What does it cost to buy a house in Santa Clara County? And San Mateo County? Both are home to “Silicon Valley”!

Silicon Valley is a large area, with much of it in Santa Clara County (where San Jose is the largest city with almost one million residents) and most of the rest is in San Mateo County along the San Francisco Peninsula.   So what does it cost to buy a house in these areas? Today I spent some time on MLSListings.com, our local multiple listing service, and pulled the data, which I hope that newcomers will find very helpful.

Below is a chart of single family homes purchased between October 1 2013 and the end of January 2014 by price point.

Santa Clara County sales of single family homes:

Santa Clara County home prices Jan 2014

As you can see, only a tiny fraction of homes sell for less than $400,000.  Most people pay between quite a lot more, with many sales happening in the $600,000 to $1,000,000 range (and it’s more in the areas with best schools and short commutes, generally, so many are much higher, too).  The average Santa Clara County home sales price was $1,002,119 and the average price per square foot was $526.

How about San Mateo County prices?  As you may know, The Peninsula is pricier than it’s warmer neighbor to the south. But how much more will it cost you?

Santa Clara County sales of single family homes:

San Mateo County home prices Jan 2014

The average sales price was in San Mateo County for the last three months was $1,254,114 and average price per square foot was $625 (all sizes of houses and lots throughout SMC).  This is about 20% than Santa Clara County.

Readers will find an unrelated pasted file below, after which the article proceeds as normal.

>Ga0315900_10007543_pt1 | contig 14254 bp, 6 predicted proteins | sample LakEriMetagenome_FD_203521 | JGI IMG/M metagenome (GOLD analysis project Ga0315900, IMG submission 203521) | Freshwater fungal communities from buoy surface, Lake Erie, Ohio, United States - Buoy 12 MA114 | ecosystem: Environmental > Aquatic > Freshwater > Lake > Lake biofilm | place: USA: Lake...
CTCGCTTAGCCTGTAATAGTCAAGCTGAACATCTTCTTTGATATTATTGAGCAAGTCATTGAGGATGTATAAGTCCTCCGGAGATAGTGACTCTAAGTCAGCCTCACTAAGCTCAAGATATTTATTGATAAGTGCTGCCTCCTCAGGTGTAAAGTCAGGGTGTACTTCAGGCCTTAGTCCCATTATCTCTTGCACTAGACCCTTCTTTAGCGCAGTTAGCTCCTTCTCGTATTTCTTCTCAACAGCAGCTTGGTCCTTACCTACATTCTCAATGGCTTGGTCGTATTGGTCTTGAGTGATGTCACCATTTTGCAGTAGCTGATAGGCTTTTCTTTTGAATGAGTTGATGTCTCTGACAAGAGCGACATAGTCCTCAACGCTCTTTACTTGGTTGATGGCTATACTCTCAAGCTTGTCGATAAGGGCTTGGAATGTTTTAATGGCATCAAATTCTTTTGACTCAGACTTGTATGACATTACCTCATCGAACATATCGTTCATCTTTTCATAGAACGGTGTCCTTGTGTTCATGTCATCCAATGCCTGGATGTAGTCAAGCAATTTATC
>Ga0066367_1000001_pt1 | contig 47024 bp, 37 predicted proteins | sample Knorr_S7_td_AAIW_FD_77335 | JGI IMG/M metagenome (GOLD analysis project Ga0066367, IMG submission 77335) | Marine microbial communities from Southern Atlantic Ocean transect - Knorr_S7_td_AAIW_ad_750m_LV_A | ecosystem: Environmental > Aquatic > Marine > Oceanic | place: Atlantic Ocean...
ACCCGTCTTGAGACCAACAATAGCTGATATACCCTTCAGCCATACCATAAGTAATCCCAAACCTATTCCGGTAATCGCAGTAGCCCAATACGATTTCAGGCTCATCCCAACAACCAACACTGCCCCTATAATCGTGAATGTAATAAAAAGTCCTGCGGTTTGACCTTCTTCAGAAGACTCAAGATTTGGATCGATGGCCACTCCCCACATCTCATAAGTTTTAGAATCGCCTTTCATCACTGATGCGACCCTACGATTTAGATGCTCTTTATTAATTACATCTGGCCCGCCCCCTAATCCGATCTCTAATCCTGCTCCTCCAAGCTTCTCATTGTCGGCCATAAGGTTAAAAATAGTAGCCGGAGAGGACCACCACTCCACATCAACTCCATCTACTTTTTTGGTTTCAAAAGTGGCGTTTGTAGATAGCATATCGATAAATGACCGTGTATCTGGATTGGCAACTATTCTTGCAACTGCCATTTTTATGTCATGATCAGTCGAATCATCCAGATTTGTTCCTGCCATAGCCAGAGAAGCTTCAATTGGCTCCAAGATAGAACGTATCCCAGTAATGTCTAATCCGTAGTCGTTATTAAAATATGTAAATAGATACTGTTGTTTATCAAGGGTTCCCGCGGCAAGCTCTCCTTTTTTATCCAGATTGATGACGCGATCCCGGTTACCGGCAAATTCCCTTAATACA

Can you buy a home with a contingent offer, subject to selling your current home, in Silicon Valley?

Contingent offersIn many parts of the United States, it is not uncommon to write a purchase offer on a property which is contingent upon, or subject to, selling the buyer’s current home.  Contingent offers are not very common in Silicon Valley, generally.  They are unlikely to be successful if the property has been on the market only a week or two, but if the offer is otherwise really strong, home sellers may consider it.  We see a few of them happen here and there, so it’s not impossible to be successful with this kind of real estate contract, but it does pose a few extra challenges.  Let’s see what might improve the odds of success with one of these.

What could make a contingent offer strong?

One thing, of course, is cash.  Right now in Silicon Valley, anywhere from 30-35% of all sales are without a mortgage or loan, they are all cash deals. So if the sale will mean that once the buyer’s house or condo sells and closes, the purchase can happen without a loan, that’s good – no loan means less risk that it won’t close. Even if the resulting sale isn’t 100% cash, if the sale will bring more than 20% loan to value into the next transaction, it will help.

Terms can really impact whether or not a contingent offer will go through.  Some offer terms can be appealing to San Jose area home sellers too, such as a flexible close of escrow date or the option to rent back (at cost or for free).